• Our natural intuition is not to be trusted: that all effects must have a cause.
  • Chance disarms us, causing us to attach significance to events that have no significance.
  • Two divided camps of scientists:
    • Life started by chance, a cosmic coincidence
    • Biological Determinists assume chance is secondary and that the right sort of molecule obligingly form as a result of the laws of nature.
  • Algorithmic information theory seeks to quantify the complexity of information by treating it as an output of a computer program.
  • If DNA is to store information efficiently, it should not contain too many patterns.
  • Opponents of Biological Determinism point out that crystals form to mathematical symmetries but lack are almost devoid of information. Sequences of amino acids in proteins are too random.
  • Perhaps life's hardware is determinant, but the informational components derive from the laws of information theory.
  • Darwin's theory of Natural Selection does not adequately explain Speciation.
  • Indication is that speciation is the result of random single accidental event.
  • Random or chance can sometimes cause clumping whereby an unusual coincidence can happen.
  • A study of lucky people found that they were skilled at creating and noticing opportunities by, for example, networking, adopting a relaxed attitude to life, and being open to new experiences.
  • Rock, paper, scissors (RPS) is a function in maths known as intransitive relation, which means it creates a loop of preferences with no beginning or ending.
  • According to Game Theory, the ultimate RPS player would have to know the throw of the player. RPS computer programs were devised to figure out opponent patterns to win.
  • To win at RPS humans have to be unpredictable. This is not easy.
  • A system is said to be random if what it does next does not depend upon what it has done in the past.
  • A system is ordered if its past history affects its future.
  • Chaos is not random. In a chaotic system, the past does have an effect on the on the future, but the sums to predict the outcome are extremely sensitive to tiny observational errors. Any initial error grows so rapidly that it ruins the prediction.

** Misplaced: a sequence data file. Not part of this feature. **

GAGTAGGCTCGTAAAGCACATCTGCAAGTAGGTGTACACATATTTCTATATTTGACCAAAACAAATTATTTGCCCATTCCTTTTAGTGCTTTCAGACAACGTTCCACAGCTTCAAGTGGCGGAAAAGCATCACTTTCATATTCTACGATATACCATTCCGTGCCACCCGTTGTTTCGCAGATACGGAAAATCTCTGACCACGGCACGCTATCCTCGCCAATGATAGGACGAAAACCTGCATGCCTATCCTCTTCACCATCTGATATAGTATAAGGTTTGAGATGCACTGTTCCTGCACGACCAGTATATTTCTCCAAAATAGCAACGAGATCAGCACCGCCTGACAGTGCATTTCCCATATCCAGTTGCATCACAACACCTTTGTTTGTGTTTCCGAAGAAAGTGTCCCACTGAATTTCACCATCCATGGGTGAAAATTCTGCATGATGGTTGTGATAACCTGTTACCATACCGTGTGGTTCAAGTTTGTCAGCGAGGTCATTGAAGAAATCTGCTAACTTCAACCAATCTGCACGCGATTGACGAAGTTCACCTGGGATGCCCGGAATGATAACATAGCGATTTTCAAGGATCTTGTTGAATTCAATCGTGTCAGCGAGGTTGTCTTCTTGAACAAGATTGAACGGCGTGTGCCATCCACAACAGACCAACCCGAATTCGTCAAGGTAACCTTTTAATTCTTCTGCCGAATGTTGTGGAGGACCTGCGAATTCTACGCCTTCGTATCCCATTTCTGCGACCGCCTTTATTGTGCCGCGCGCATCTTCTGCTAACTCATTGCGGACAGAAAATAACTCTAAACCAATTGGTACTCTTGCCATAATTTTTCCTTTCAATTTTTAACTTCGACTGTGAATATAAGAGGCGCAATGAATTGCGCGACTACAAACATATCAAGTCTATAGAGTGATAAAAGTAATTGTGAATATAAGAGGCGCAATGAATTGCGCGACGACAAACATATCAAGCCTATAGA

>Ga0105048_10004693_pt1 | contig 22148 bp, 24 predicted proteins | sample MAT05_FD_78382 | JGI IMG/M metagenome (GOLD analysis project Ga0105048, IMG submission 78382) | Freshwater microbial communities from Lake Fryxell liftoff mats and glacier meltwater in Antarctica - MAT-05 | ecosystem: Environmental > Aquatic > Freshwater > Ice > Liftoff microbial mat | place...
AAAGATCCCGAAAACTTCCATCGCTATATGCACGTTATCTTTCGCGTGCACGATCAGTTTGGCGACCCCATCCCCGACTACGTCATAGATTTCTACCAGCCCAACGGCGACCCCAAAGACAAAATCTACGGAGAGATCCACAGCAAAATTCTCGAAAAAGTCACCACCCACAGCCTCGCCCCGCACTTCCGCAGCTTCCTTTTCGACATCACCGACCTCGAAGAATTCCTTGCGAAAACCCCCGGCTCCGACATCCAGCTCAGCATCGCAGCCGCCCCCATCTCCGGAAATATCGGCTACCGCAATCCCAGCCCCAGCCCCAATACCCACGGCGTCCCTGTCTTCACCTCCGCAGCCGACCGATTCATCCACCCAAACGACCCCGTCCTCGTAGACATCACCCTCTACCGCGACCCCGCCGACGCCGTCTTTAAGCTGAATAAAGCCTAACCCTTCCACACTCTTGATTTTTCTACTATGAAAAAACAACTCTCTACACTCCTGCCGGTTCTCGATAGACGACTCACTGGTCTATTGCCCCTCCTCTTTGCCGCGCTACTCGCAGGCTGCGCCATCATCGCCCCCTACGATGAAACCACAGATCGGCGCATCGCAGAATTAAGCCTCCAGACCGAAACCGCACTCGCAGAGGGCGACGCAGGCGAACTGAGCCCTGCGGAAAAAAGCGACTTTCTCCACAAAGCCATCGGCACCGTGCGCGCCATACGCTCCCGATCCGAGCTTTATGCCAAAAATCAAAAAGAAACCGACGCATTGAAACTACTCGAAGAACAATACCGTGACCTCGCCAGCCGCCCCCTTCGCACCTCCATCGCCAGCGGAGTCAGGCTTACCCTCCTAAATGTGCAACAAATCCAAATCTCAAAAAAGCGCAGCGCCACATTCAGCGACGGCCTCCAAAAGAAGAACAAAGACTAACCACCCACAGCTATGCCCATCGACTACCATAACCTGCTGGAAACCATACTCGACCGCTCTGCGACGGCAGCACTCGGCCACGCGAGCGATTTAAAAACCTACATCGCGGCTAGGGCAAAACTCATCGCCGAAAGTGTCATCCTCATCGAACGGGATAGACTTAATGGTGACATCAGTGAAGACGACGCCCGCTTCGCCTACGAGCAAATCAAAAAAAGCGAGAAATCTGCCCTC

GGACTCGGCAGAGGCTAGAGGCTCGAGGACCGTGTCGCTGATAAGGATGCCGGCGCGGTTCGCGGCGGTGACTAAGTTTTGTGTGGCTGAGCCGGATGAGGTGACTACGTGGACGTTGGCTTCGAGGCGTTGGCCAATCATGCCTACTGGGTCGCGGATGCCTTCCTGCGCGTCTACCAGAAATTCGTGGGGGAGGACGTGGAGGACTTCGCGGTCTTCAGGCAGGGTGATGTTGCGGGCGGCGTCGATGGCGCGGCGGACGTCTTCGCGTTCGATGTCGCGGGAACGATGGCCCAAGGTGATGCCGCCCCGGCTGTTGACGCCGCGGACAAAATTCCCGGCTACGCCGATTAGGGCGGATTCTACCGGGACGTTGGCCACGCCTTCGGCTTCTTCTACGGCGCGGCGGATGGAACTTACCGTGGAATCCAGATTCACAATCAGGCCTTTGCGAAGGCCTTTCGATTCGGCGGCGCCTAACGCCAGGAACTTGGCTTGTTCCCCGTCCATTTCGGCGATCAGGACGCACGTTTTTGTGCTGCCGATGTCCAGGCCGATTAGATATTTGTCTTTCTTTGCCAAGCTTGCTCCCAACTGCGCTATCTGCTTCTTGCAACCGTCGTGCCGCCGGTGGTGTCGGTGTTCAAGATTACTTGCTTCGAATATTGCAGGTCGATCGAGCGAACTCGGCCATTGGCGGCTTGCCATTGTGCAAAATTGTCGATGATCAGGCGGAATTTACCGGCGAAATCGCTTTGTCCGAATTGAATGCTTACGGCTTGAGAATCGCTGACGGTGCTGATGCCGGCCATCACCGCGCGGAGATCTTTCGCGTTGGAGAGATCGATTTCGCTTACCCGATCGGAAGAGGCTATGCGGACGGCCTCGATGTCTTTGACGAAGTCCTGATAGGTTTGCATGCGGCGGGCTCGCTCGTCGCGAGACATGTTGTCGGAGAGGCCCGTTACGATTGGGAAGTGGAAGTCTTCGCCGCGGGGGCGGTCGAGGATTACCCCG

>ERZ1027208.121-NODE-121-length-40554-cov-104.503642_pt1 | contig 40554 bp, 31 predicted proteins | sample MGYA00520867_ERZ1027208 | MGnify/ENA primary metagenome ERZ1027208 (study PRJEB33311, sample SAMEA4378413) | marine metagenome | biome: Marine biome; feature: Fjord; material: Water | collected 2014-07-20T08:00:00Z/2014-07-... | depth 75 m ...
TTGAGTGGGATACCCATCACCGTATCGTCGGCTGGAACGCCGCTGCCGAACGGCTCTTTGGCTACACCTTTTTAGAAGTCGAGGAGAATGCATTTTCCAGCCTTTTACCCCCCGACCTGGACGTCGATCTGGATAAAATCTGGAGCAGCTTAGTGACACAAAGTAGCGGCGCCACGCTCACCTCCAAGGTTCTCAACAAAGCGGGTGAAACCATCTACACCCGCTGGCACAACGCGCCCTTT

• A branch of mathematics called Ergodic theory grew from the idea (from Boltzmann) that random systems can sometimes be modelled statistically to give deterministic outcomes.
  • John Bell's work seems to indicate that at the Quantum level, randomness rules.
  • Probability theory describes the behaviour of infinite randomness in a finite world.
  • Poisson distributions: Probability theory shows that e can be expected to pop up when lots of randomly triggered events are spread over a restricted interval of time.
  • Bayesian reasoning???? the chance of something being true if it depends on something else being true.
  • Frequentists probability: observe, sample, model. Can't know uncertainties resulting from real-world processes whose outcomes appear random. Uses big data.
  • Bayesian statistics: don't know uncertainty. If you keep abreast of relevant info then you can be more certain. Sometimes priors can be subjective.
  • Kurt Godel and Alan Turing showed that is impossible to obtain a consistent and complete axiomatic theory of mathematics and a mechanical procedure for deciding whether an arbitrary mathematical assertion is true or false, or is provable or not - see the Incompleteness Theorem.
  • Turing showed that there is no set of instructions that you can give a computer, no algorithm, that will show in advance whether a given program will ever halt.
  • Quantum mechanics seems to have dramatically changed the picture of deterministic physics, demonstrating randomness at the particle level.
  • All science is founded on the assumption that the physical world is ordered.
  • Though individual chance gives the impression of lawlessness, disorderly processes, on the whole, may still display statistical regularities.
  • It was believed that apparently chance events were always the result of our ignoring vast numbers of deterministic actions.
  • Two major developments put doubt in the idea of a clockwork reality: Quantum physics (Heisenberg's Uncertainty Principle; and Chaos Theory concerning the evolution of predictive errors.
  • It was supposed that determinism went hand in hand with predictability, but this need not be the case. Determinism implies predictability only in the idealised limit of infinite precision.
  • In non-chaotic systems, the errors grow slowly. In chaotic systems, the errors grow at an accelerating rate.

These notes were taken from the book "Chance - The science and secrets of luck, randomness and probability".
See Profile Books to find out more.

© 2020 Cedric Joyce